Tortuga Manhattan Dual Analog Flanger Pedal Review
Tortuga Effects founder Matt Johnson clearly likes his cocktails in the evening. No, there’s nothing sloppy or woozy about his hip line of timedomain and distortion/fuzz pedals. On the
Tortuga Effects founder Matt Johnson clearly likes his cocktails in the evening. No, there’s nothing sloppy or woozy about his hip line of timedomain and distortion/fuzz pedals. On the contrary, they’re thoughtfully designed, with smart, common-sense controls and clear, warm sonics. But with names like the Mai Tai Dual Classic Phaser, the Single Malt Dual Vintage Delay, and the Martini Dual Analog Chorus, it’s easy to see that Johnson enjoys making pedals as much as some folks enjoy a night on the town. But there’s a sonic precision and warmth to these all-analog effects that is anything but tipsy—though you may well get a buzz while drinking one in.
Pour Me Another
The latest addition to Tortuga’s cocktail list is the Manhattan Dual Analog Flanger. Housed in a rugged, powder-coated aluminum enclosure, the Manhattan is relatively light but feels solid and roadworthy. It has two independent channels governed by controls labeled “single” and “double,” so you always have two modulation options on tap. In fact, the Manhattan does chorusing just as well as it does combfilter- style flanging, so you can switch from chorusing to a jet swoosh without another piece of hardware in the mix—pretty nice for such a compact pedal! Switching between channels is as simple as stepping on the footswitch labeled “How Strong?” The order footswitch turns the effect on and off, with true-bypass switching.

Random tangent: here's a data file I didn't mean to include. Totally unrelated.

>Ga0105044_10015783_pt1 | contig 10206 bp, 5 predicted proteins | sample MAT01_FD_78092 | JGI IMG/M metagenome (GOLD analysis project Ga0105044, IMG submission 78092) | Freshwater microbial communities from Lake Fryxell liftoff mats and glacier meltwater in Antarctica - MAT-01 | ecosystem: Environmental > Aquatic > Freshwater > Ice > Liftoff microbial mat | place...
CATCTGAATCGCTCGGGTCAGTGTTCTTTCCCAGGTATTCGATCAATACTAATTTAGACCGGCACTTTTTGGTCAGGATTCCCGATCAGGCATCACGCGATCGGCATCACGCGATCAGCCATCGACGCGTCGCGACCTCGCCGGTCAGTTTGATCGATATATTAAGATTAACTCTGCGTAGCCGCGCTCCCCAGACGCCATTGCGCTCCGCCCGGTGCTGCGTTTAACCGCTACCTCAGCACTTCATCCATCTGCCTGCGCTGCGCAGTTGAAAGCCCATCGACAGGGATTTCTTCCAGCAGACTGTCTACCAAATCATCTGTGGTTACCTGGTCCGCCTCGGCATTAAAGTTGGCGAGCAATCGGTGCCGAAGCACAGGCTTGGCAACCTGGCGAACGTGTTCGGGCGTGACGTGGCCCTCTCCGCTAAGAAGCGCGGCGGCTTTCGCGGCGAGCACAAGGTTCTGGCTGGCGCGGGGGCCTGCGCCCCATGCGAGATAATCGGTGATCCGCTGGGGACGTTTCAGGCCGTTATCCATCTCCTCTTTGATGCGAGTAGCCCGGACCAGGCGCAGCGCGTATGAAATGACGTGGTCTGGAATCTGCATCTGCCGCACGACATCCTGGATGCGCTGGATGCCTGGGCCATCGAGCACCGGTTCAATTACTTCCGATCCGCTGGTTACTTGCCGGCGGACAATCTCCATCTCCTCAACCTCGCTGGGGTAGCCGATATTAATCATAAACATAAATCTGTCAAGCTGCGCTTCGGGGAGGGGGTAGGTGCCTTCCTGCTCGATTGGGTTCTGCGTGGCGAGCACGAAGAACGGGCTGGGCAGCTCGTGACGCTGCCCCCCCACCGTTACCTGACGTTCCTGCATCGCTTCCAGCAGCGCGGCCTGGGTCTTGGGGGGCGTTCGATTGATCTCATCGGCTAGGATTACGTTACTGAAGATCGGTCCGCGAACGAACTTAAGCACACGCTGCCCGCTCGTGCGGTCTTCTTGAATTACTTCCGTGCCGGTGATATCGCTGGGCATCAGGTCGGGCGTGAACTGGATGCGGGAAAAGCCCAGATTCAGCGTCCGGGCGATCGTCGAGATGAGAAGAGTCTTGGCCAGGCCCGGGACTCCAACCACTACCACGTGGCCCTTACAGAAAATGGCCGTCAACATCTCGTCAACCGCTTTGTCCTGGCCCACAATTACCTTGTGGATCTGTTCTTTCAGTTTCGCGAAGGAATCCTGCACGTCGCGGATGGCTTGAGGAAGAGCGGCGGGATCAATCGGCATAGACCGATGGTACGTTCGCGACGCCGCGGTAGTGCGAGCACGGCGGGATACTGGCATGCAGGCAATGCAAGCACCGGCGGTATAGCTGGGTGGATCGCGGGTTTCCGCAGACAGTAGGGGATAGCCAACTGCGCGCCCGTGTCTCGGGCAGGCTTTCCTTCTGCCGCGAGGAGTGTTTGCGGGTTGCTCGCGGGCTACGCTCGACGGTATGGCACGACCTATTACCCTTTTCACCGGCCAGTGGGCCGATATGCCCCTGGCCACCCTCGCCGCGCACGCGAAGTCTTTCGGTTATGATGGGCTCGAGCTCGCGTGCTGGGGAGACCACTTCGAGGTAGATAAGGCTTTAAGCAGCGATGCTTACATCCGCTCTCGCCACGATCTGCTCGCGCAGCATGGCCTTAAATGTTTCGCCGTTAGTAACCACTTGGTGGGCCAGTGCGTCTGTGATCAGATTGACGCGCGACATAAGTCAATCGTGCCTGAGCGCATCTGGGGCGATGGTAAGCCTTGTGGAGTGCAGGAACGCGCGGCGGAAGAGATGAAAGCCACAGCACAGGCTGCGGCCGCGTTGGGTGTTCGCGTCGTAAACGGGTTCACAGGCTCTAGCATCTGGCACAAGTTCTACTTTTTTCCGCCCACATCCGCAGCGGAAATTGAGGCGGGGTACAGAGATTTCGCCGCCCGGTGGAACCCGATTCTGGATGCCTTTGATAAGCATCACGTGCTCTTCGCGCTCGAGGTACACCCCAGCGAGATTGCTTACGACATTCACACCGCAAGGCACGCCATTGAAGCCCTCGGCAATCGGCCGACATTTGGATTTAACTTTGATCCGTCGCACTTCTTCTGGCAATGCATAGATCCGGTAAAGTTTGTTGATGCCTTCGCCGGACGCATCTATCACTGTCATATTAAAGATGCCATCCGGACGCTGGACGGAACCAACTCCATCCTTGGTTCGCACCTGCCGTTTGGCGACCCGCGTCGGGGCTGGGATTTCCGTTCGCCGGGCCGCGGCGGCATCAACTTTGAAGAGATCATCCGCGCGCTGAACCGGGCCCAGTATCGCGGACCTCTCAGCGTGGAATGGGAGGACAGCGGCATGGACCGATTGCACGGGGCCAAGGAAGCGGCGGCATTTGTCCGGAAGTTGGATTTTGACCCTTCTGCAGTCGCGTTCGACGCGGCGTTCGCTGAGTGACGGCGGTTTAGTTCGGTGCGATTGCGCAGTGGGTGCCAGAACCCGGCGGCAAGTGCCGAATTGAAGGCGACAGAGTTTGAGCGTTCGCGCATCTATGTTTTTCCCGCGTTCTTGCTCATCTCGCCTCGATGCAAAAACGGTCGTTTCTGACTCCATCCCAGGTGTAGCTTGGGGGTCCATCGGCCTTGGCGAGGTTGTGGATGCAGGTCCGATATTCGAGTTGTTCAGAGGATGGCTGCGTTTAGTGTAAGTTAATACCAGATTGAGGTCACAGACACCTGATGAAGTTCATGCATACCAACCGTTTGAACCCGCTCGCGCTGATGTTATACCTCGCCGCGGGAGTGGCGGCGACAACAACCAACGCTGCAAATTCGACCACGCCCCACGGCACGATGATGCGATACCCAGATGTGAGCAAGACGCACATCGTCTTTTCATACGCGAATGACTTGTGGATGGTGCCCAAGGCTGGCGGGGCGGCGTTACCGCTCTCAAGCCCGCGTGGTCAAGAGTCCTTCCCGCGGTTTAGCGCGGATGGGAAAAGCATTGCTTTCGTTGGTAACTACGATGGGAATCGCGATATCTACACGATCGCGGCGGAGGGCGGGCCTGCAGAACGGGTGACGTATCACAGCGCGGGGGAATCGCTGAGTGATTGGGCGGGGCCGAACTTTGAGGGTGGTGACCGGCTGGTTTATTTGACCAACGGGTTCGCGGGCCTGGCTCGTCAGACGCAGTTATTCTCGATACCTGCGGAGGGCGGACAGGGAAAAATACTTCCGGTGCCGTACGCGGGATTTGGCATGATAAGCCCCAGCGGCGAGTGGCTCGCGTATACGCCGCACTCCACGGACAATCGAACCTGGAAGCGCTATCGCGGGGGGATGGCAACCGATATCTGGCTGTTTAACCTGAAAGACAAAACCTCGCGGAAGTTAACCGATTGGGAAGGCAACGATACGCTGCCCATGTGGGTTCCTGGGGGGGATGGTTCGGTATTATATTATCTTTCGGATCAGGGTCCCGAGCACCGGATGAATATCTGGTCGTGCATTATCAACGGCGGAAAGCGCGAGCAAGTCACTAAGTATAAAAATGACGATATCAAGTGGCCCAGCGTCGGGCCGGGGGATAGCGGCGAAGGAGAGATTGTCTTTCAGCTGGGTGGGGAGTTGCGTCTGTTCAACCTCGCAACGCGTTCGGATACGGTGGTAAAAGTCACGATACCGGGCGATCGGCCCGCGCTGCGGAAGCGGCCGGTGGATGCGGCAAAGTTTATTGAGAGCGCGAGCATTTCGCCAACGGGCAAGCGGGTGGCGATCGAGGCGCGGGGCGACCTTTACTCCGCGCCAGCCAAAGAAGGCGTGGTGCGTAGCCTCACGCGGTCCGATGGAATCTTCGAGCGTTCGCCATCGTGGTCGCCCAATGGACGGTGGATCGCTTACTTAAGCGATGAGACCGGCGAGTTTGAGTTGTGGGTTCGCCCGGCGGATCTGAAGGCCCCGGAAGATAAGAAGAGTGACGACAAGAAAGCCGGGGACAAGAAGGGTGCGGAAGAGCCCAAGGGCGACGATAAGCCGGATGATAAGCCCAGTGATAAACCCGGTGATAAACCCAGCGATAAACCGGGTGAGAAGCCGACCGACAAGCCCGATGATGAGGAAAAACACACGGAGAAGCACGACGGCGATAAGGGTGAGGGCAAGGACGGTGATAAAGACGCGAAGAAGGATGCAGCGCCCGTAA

Dual modulation flavors instantly available. Analog voicings of everything from spectral chorus to jet swooshes and Leslie sounds.
Inconvenient back-panel battery access. Somewhat pricey.
Playability/Ease of Use:
Taking the Town
Maybe it’s because of its newold- stock bucket-brigade delay chip or the tastefully voiced range of the two rate knobs (single and double), as well as the depth and feedback controls (mix and bourbon), but the Manhattan just plain sounds good. With the mix control and single and double knobs around 3 to 6 o’clock, and bourbon set at minimum, it generates creamy chorus effects reminiscent of the classic Boss Chorus Ensemble, with rich low-mid seasoning and diffuse filter effects that lend pleasant graininess without a hint of ’80s cheesiness. Bump the rates up even further (again, using single and double) and goose the mix, and you’re in underwater territory—the kinds of fast, Leslie-speaker tones that are perfect for ’80s chime licks or psychedelic “Black Hole Sun” moments.
With bourbon past noon, mix at or past noon, and rate controls anywhere from 9 to 6 o’clock, you’re in the proper flange zone. Here you’ll find milky, swooshing sounds ideal for arpeggiated clean chords— imagine Eddie Van Halen’s intro to “Hear About It Later” and you’re on the right track. I especially liked the glassy, arcing overtones that swooshed and combed across the high-end frequencies when mix, single, double, and bourbon were all at higher settings. With bourbon maxed, those swirling overtones almost resembled distinct parts—as if a guitar synth with a Moog resonance control was taking musical cues from your chords and adding space-age orchestration. These are really lovely swaths of sound—exactly what you hope to get out of a genuine analog flanger.
It’s easy to hear the Manhattan’s sonic kinship to the venerable MXR Flanger, the Electro- Harmonix Deluxe Electric Mistress, and the legendary A/DA Flanger—all classic, standard-bearer flangers capable of variable millisecond delay, generating comb-filter artifacts, and moving easily between chorusing and phasing modes. But while the Manhattan certainly pays homage to those classic flange recipes of yore, its dualchannel flexibility, sweet voicing, and righteous combination of smoothness, complexity, and depth make it a unique concoction. Bottoms up!